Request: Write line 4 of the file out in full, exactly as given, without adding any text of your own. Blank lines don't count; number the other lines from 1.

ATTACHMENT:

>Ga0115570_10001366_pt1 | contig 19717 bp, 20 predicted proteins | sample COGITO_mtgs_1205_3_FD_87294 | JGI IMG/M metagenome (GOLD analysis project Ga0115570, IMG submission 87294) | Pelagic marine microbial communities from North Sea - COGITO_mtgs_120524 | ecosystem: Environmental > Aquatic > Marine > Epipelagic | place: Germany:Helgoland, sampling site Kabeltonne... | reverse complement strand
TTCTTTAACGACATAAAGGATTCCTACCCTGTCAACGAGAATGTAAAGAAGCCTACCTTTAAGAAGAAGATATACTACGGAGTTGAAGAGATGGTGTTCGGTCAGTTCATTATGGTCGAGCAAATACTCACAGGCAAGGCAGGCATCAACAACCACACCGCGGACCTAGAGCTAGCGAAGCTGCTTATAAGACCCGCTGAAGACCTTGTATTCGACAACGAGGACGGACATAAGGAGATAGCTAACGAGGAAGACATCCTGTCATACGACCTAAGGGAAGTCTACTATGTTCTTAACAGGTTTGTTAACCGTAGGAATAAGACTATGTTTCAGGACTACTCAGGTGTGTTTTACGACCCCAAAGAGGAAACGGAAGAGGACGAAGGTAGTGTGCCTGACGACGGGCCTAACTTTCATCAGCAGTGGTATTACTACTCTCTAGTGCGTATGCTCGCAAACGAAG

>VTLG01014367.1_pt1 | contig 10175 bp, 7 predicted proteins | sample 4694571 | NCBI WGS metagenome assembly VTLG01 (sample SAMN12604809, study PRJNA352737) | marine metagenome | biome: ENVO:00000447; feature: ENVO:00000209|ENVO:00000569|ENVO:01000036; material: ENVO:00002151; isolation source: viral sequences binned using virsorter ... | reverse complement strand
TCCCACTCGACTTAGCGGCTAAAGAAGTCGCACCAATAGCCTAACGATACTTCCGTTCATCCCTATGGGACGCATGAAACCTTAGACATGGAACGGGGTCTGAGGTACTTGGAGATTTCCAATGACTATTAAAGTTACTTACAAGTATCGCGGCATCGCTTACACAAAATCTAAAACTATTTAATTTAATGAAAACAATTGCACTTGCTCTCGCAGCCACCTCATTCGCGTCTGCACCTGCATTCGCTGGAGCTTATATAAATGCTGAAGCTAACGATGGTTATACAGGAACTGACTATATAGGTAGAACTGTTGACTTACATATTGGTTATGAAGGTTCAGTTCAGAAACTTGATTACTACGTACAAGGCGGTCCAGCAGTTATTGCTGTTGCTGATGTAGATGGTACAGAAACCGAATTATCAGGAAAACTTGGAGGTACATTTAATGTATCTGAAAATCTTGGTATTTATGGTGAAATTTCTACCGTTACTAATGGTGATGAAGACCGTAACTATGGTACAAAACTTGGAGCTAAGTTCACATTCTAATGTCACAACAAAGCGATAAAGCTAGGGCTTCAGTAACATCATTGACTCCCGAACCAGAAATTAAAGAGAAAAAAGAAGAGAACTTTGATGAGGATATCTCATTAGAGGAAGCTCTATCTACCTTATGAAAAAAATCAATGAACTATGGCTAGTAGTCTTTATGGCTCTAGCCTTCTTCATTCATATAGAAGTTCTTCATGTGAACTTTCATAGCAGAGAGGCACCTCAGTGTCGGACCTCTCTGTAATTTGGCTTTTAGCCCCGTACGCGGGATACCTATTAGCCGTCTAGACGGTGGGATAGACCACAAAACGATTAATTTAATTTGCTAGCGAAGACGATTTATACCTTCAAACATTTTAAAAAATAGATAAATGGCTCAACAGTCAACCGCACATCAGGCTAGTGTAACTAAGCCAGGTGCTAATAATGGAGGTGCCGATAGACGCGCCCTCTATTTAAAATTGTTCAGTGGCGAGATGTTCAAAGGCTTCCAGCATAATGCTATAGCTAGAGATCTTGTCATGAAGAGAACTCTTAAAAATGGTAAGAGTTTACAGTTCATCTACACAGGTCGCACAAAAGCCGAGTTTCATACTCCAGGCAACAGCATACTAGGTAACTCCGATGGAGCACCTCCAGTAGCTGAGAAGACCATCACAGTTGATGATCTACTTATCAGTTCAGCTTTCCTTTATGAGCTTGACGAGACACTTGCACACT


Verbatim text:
TCCCACTCGACTTAGCGGCTAAAGAAGTCGCACCAATAGCCTAACGATACTTCCGTTCATCCCTATGGGACGCATGAAACCTTAGACATGGAACGGGGTCTGAGGTACTTGGAGATTTCCAATGACTATTAAAGTTACTTACAAGTATCGCGGCATCGCTTACACAAAATCTAAAACTATTTAATTTAATGAAAACAATTGCACTTGCTCTCGCAGCCACCTCATTCGCGTCTGCACCTGCATTCGCTGGAGCTTATATAAATGCTGAAGCTAACGATGGTTATACAGGAACTGACTATATAGGTAGAACTGTTGACTTACATATTGGTTATGAAGGTTCAGTTCAGAAACTTGATTACTACGTACAAGGCGGTCCAGCAGTTATTGCTGTTGCTGATGTAGATGGTACAGAAACCGAATTATCAGGAAAACTTGGAGGTACATTTAATGTATCTGAAAATCTTGGTATTTATGGTGAAATTTCTACCGTTACTAATGGTGATGAAGACCGTAACTATGGTACAAAACTTGGAGCTAAGTTCACATTCTAATGTCACAACAAAGCGATAAAGCTAGGGCTTCAGTAACATCATTGACTCCCGAACCAGAAATTAAAGAGAAAAAAGAAGAGAACTTTGATGAGGATATCTCATTAGAGGAAGCTCTATCTACCTTATGAAAAAAATCAATGAACTATGGCTAGTAGTCTTTATGGCTCTAGCCTTCTTCATTCATATAGAAGTTCTTCATGTGAACTTTCATAGCAGAGAGGCACCTCAGTGTCGGACCTCTCTGTAATTTGGCTTTTAGCCCCGTACGCGGGATACCTATTAGCCGTCTAGACGGTGGGATAGACCACAAAACGATTAATTTAATTTGCTAGCGAAGACGATTTATACCTTCAAACATTTTAAAAAATAGATAAATGGCTCAACAGTCAACCGCACATCAGGCTAGTGTAACTAAGCCAGGTGCTAATAATGGAGGTGCCGATAGACGCGCCCTCTATTTAAAATTGTTCAGTGGCGAGATGTTCAAAGGCTTCCAGCATAATGCTATAGCTAGAGATCTTGTCATGAAGAGAACTCTTAAAAATGGTAAGAGTTTACAGTTCATCTACACAGGTCGCACAAAAGCCGAGTTTCATACTCCAGGCAACAGCATACTAGGTAACTCCGATGGAGCACCTCCAGTAGCTGAGAAGACCATCACAGTTGATGATCTACTTATCAGTTCAGCTTTCCTTTATGAGCTTGACGAGACACTTGCACACT